Isaiah J. Downing-USA TODAY Sports
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NASHVILLE, Tenn. —  The Nashville Predators postponed two home games because of a water main break that soaked their downtown arena.

Hours after the Predators decided they couldn’t play against the Colorado Avalanche, the team announced it also postponed the game against the Columbus Blue Jackets. Makeup dates for the two games will be announced later.

The NHL said the water main break that occurred “significantly impacted the event level” of Bridgestone Arena. Team locker rooms and the ice surface are on the event level.

Predators President and CEO Sean Henry told reporters that the water in the event level ranged from 3 inches to 3 feet.

“We’re assessing it right now. We’re remediating it,” Henry said. “The good thing is, the water got shut off, the city responded in a pretty fast manner. I don’t think anyone is ready for things like this the Friday after Thanksgiving.”

Video posted by a WTVF-TV reporter shows the water puddled up on the main floor’s concourse area and the team store. The team was forced to close the store until further notice, pointing shoppers online for Black Friday specials.

The Predators’ next home game is now scheduled for Tuesday against the Anaheim Ducks.

The water issue also resulted in a switch to a different venue for a college hockey game between Northeastern and Western Michigan. They also had been scheduled to play at Bridgestone Arena, a game that was moved to Ford Ice Center Bellevue.

Rangers trade Ryan Reaves to Wild for 5th-round pick in 2025

Christopher Hanewinckel-USA TODAY Sports
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ST. PAUL, Minn. — The New York Rangers traded enforcer Ryan Reaves to the Minnesota Wild for a 2025 fifth-round pick.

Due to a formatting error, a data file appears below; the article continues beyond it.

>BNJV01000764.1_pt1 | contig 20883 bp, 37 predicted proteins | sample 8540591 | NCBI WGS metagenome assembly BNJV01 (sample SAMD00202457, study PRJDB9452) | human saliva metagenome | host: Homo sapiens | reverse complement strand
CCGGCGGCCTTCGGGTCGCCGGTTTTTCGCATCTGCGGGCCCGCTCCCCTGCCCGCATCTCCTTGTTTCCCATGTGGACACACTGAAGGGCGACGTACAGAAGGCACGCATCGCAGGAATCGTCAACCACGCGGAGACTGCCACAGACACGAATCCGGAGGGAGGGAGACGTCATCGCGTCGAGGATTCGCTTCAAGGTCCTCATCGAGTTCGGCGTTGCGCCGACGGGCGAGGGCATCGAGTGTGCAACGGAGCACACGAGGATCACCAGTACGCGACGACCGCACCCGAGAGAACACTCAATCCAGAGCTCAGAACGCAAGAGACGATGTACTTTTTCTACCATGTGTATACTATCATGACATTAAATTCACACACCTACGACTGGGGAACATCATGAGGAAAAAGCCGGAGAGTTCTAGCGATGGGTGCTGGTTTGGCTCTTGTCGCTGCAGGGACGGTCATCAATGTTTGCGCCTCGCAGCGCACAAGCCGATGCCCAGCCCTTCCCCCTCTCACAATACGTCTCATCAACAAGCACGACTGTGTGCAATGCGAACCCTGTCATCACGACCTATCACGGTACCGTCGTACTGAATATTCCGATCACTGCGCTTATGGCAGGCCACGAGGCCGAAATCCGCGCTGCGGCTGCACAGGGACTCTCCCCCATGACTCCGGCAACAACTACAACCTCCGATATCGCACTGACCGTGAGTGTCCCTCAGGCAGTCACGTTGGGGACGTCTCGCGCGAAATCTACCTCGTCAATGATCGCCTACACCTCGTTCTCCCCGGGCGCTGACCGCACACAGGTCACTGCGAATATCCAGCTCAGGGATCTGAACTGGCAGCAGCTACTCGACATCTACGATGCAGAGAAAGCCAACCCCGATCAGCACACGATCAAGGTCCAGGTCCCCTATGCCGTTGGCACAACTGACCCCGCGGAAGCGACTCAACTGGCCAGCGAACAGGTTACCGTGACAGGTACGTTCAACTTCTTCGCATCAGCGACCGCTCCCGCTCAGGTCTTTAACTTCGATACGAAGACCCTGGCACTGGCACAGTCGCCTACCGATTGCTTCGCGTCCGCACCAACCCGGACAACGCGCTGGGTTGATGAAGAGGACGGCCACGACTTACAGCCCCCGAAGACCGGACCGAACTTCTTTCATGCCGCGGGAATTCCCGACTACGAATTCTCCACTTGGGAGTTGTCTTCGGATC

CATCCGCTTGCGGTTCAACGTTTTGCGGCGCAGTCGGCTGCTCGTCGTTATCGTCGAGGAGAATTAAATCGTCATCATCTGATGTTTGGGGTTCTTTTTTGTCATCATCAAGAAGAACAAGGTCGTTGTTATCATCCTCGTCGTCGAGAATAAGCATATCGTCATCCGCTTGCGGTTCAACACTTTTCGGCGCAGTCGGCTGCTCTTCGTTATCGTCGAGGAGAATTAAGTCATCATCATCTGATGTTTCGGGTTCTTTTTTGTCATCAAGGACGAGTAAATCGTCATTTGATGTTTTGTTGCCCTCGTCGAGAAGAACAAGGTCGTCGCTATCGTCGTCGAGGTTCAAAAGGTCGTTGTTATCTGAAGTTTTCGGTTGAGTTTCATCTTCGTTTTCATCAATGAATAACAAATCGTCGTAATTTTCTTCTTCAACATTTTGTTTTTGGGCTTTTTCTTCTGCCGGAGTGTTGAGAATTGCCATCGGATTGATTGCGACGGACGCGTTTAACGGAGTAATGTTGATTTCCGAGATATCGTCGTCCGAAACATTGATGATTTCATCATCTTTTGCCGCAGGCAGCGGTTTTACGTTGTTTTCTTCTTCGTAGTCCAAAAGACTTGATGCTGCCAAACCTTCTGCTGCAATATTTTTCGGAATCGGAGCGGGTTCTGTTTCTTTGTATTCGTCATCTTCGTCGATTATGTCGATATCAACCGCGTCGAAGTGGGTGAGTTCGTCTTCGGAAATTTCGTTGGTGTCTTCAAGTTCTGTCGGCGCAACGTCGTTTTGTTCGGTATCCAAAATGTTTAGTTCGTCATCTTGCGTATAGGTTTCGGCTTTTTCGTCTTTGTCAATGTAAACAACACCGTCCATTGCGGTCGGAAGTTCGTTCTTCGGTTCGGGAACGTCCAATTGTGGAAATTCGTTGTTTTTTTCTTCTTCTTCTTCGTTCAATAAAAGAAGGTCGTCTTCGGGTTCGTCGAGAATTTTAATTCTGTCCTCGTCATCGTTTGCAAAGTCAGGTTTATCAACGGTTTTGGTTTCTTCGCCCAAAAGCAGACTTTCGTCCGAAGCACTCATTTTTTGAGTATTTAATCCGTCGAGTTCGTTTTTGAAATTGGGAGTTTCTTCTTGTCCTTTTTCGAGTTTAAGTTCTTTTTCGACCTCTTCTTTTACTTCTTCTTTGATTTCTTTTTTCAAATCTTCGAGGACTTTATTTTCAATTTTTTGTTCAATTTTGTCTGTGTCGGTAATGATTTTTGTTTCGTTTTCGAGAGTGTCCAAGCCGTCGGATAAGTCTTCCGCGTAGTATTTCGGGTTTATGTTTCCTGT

Reaves had been a healthy scratch for eight of the past 12 games for the Rangers. He gives struggling Minnesota some extra muscle and a veteran presence.

The 35-year-old is signed through only the rest of this season at a $1.75 million salary cap hit. He has no points and 12 penalty minutes in 12 games of his second season with New York.

Reaves has played in 869 NHL regular-season and playoff games for the St. Louis Blues, Pittsburgh Penguins, Vegas Golden Knights and Rangers. He was with the Golden Knights during their inaugural season in 2017-18 when the reached the Stanley Cup Final.

Toronto’s Morgan Rielly placed on long-term injured reserve

Dan Hamilton-USA TODAY Sports
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TORONTO — The Toronto Maple Leafs placed defenseman Morgan Rielly on long-term injured reserve with a knee injury.

Rielly was hurt in a collision with with New York forward Kyle Palmieri early in the third period of Toronto’s 3-2 overtime loss to the Islanders at home.

Rielly has no goals and 16 assists in 20 games this season and is averaging 23 minutes of ice time.

Leafs coach Sheldon Keefe said following practice that the 28-year-old Rielly doesn’t need surgery, adding there’s no firm timeline for his return beyond the minimum 24 days and 10 games required for going on long-term injured reserve.

Toronto’s defense is also missing Jake Muzzin with a neck injury and T.J. Brodie with an injured oblique.